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When my super-sensitive daughter had surgery in June, she wore a plastic tiara crown with a sign on it that said, "PLEASE DO NOT FEED ME!" I spoke with all of the staff who touched her, told them how sensitive she is, and provided all of her food myself. Luckily, she was only in for 24 hours!

LOLZ!!!   :D

 

our lions club meets at the community room of the county hospital.  the hospital cafeteria caters the meals.  i went in to speak with them about TWO GLUTEN FREE MEALS PER MONTH and they shot me down immediately.  "oh, no, no, no we can't do that.  nothing here is gluten free"  i was like WOW that is crazy!  it's a freaking hospital, they should be able to do 'special diet' all day and all night!   :o  edited to add:  there were plenty of items on their menu that were gluten-free if they would take care not to cc such items, but i wasn't about to explain the whole thing to them - doubt they even knew what gluten was - i just load up my trusty snackpack when i go to meetings ;)

 

annnd, actually it made me re-think my (in)decision whether to get a medical bracelet - who needs emergency medical personnel hesitating to give you medicine in a critical situation while they are checking ingredients.  nah...  skipping the bracelet.   i wouldn't be eating anything if i was in that bad of shape anyway.)

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I wonder what I would do if I had to go. I can look at a Gluten free Menu and pic out what I want, But with Soy,and  Corn intolerance It's hard. I think gluten-free Lover hit the nail on the head when she said "ask for a dietitian." 

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I  have  spoken to  the  dietician  at  length over  four  hours  on more than one occasion...nope  they  are   not a lot  of help unless they are  themselves  celiac....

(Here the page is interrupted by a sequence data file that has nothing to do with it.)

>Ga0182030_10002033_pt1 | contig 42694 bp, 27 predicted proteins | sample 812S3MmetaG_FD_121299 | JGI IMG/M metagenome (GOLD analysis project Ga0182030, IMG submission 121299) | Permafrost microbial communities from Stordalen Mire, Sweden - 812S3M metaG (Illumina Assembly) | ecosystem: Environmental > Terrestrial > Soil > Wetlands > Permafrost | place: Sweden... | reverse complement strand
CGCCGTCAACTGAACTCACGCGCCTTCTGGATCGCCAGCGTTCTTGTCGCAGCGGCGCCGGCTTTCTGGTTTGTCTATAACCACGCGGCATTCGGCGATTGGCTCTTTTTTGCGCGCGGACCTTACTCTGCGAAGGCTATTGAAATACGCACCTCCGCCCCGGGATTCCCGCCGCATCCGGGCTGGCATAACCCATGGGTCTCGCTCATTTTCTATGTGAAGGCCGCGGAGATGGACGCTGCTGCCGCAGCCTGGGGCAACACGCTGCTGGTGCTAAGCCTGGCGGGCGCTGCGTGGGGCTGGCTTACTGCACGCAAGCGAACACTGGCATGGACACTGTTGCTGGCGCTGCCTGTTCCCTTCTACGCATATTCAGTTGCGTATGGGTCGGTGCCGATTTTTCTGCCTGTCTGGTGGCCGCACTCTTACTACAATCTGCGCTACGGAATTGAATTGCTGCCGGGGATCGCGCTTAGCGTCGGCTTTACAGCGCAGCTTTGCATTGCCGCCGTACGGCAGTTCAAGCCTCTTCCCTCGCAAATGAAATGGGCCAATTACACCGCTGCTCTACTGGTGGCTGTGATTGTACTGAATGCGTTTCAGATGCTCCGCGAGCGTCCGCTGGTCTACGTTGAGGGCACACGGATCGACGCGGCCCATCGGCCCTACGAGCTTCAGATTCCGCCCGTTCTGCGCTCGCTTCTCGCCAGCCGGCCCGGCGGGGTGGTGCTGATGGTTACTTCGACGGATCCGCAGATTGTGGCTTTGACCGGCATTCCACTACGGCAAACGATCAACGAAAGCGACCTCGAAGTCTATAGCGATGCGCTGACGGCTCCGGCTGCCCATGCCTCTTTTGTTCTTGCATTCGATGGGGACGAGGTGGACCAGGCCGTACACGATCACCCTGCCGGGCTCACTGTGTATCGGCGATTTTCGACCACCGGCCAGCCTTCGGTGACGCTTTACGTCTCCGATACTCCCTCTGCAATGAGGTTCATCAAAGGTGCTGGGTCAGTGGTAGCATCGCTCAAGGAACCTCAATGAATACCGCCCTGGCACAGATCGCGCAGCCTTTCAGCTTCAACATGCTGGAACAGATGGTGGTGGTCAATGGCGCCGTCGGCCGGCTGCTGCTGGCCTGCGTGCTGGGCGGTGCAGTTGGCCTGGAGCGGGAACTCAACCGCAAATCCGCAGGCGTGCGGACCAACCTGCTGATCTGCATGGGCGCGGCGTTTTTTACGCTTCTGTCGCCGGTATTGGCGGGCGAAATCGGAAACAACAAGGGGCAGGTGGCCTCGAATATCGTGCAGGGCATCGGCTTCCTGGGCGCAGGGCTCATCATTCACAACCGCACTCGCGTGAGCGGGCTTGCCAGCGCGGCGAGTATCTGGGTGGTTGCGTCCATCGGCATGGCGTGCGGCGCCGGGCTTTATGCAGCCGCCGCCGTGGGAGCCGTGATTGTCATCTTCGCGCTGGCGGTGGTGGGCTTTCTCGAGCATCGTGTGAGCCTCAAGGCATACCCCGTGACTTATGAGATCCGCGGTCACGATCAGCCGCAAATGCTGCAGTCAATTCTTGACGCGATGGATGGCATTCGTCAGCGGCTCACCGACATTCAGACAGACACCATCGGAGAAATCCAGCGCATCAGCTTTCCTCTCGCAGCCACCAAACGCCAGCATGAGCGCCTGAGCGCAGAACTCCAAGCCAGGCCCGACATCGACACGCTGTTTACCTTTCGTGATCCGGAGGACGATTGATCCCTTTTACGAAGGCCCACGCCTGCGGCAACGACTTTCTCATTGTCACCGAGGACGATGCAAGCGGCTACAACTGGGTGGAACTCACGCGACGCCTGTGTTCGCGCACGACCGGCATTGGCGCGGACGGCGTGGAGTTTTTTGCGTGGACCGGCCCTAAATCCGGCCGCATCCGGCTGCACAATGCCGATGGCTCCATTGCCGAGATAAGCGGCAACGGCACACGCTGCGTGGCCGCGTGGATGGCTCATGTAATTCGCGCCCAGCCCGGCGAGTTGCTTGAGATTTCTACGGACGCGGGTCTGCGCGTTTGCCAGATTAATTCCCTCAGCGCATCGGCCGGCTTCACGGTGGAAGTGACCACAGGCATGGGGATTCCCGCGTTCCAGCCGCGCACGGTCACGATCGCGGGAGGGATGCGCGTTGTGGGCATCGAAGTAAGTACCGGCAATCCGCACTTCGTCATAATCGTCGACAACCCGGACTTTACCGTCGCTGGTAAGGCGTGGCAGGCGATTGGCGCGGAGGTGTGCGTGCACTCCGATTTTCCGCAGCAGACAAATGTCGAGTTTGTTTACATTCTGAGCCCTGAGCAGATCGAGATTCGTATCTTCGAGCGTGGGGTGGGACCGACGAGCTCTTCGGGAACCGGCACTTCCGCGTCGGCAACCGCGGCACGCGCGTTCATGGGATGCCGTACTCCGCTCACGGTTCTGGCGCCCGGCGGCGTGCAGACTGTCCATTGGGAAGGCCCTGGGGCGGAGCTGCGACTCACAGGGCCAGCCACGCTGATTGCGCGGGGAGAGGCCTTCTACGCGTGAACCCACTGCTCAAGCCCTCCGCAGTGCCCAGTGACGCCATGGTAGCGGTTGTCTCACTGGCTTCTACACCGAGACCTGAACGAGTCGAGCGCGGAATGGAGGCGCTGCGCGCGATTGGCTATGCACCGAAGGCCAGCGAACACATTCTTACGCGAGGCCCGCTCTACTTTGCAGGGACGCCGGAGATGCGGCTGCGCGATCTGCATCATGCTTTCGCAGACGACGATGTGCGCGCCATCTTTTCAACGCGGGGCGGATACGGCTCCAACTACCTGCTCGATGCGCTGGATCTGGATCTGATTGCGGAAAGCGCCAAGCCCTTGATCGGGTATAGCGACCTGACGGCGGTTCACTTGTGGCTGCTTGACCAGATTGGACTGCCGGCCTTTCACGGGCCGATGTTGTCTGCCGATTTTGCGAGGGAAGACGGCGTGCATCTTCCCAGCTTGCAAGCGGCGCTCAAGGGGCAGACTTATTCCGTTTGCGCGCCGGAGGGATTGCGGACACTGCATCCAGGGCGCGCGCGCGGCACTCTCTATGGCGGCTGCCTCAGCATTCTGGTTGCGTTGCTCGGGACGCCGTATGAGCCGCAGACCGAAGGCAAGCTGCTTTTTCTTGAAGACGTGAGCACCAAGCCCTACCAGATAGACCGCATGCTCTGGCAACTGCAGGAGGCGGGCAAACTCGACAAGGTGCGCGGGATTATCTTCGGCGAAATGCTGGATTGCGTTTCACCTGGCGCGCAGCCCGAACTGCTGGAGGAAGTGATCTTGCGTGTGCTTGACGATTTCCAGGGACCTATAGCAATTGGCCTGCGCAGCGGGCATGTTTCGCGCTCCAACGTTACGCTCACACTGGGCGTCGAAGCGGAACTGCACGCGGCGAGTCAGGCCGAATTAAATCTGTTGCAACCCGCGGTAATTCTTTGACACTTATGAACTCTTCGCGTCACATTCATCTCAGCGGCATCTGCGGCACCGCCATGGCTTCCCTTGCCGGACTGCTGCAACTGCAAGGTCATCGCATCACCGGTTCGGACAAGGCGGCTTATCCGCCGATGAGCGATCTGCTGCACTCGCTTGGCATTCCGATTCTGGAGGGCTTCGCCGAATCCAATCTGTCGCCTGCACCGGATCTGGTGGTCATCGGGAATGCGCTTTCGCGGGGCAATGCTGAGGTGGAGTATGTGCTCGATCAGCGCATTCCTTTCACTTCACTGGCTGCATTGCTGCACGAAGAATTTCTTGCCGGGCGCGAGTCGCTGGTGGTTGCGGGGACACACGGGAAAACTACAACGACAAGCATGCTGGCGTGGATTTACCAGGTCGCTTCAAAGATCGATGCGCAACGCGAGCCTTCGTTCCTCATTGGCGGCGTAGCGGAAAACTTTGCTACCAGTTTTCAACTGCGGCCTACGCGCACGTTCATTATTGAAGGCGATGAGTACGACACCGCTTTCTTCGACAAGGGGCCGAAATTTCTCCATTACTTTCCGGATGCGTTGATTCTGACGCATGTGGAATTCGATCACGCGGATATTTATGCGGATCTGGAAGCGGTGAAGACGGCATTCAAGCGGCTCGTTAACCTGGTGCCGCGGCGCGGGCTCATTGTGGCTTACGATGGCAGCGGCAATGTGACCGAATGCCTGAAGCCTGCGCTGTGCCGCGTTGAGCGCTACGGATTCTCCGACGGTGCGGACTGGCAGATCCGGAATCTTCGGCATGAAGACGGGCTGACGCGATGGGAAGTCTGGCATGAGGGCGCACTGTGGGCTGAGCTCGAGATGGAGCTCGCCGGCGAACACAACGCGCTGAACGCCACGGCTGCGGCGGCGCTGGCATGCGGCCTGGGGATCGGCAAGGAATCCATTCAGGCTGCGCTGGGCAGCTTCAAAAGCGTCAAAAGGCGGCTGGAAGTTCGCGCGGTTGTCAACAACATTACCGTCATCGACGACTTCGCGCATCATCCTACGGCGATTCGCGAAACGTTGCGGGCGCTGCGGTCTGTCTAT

Almost  twelve  years ago  when first  dx'd I  was  set up  with  a dietician ,  she  knew nothing nothing nothing.....I walked  away shaking  my head in  disbelief......

I'm  sure  some  hospitals have  trained  there  dieticians  to  understand  celiac most  have  not.... heck we  don't  even  have  doctors in  our town  who can dx'd ...

I  found  finding a good support  group  is  much better....

I actually  have  meetings  at  our  hospital , they ask lots  of questions  but  the  follow0up never  happens... I have  supplied gluten-free  food   to many gluten-free  people  in  our town because  of lack of knowledge in the hospital...

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Hospital food is often contracted out to companies like Sodexo and such.  It's a poor reflection on the hospital that they can't provide food as needed but it's also not generally staffed by trained personnel either.  I mentioned this to the GI dr and the nutritionist I saw at Mayo and they are frustrated with the set up there as well.  Luckily there is a restaurant owned by a Celiac not far away so we just eat there.

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Blessed Mommy,

My last and semi recent visit to an er and hospital, I was allowed to order gluten-free with no questions. The facility I went to was one of the bigger well know hospitals that even got the whole gluten-free thing with me they even had a separate kitchen to ensure cc was minimized the best they could. They even double checked meds and antibiotics to ensure my safety. I was highly impressed.Likewise I have been to hospitals that was horrible. For instance when Hubby was in the hospital, at a very very well known hospital they didn't get nor understand Vegan and kept giving him "real" chicken soup and jello.I am very serious it was an abomination beyond words in any and all makers such as care style even. I still shake my head at that nightmare. I felt so horrible for him(he was in for an umbiblical hernia that was causing a lot of pain. As I have learned in a short time medical care is seriously a roll of the dice on who you have as a Dr. Surgeon, and other forms of care. It's sad but very painfully true.

I've seen it written a lot of times that you need a diagnosis to get gluten free meals in the hospital and I'm curious about this. I've been in the hospital only once since going gluten free (I stayed with my son in the children's hospital when he had a femur fracture) and they happily let me order off their excellent gluten free menu--no proof of celiac required.

 

Is this referring to hospitals that don't usually accommodate the gluten free diet and don't have an actual gluten free menu? Should I be concerned about what might happen if I were hospitalized in a hospital with no gluten free program since I'm not DX'ed?

 

Feel free to share your hospital experiences, good or bad and how the accommodations were.